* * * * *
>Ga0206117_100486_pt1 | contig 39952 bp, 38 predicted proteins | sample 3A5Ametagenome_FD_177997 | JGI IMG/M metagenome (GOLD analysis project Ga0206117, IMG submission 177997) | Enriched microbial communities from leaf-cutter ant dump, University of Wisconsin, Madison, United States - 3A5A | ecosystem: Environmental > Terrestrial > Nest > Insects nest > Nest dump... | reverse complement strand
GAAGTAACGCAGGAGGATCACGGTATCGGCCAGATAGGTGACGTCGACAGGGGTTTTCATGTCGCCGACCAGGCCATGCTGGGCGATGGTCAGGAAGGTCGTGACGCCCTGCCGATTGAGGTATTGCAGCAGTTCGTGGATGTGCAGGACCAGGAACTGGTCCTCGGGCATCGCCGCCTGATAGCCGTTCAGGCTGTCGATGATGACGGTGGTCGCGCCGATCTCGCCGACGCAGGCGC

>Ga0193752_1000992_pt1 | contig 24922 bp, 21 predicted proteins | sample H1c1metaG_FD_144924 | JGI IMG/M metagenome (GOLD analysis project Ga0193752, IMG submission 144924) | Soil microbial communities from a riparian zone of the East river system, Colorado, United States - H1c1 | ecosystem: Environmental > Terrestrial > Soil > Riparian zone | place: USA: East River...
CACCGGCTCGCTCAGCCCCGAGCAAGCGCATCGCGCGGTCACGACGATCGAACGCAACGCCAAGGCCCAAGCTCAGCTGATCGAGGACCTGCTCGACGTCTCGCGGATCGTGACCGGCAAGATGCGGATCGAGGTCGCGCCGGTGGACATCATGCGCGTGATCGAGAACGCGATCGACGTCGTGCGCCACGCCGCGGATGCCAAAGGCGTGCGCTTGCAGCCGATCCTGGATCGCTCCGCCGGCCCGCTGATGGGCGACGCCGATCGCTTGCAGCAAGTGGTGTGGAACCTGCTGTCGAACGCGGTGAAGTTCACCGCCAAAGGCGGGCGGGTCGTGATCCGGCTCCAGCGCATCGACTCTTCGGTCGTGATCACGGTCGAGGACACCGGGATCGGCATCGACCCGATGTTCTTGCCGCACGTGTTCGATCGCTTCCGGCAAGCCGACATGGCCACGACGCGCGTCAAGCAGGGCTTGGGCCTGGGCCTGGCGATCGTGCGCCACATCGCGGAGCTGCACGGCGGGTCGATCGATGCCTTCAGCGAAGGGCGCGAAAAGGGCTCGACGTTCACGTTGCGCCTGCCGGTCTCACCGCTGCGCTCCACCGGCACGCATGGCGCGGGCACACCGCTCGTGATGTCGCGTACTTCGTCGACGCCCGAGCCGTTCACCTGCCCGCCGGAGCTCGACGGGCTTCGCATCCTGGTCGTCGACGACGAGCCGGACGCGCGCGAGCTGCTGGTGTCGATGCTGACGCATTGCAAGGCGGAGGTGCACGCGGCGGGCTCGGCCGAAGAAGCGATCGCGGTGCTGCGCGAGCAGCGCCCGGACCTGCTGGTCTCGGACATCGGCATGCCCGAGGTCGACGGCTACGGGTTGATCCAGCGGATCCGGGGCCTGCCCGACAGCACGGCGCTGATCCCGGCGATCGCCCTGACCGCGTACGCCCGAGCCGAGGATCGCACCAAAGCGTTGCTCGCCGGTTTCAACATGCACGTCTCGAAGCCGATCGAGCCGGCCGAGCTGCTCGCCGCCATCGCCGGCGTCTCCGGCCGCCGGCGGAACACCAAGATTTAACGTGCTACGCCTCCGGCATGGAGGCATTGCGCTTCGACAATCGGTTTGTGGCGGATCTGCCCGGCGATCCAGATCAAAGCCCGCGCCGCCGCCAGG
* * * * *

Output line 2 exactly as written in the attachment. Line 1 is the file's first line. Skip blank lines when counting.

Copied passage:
GAAGTAACGCAGGAGGATCACGGTATCGGCCAGATAGGTGACGTCGACAGGGGTTTTCATGTCGCCGACCAGGCCATGCTGGGCGATGGTCAGGAAGGTCGTGACGCCCTGCCGATTGAGGTATTGCAGCAGTTCGTGGATGTGCAGGACCAGGAACTGGTCCTCGGGCATCGCCGCCTGATAGCCGTTCAGGCTGTCGATGATGACGGTGGTCGCGCCGATCTCGCCGACGCAGGCGC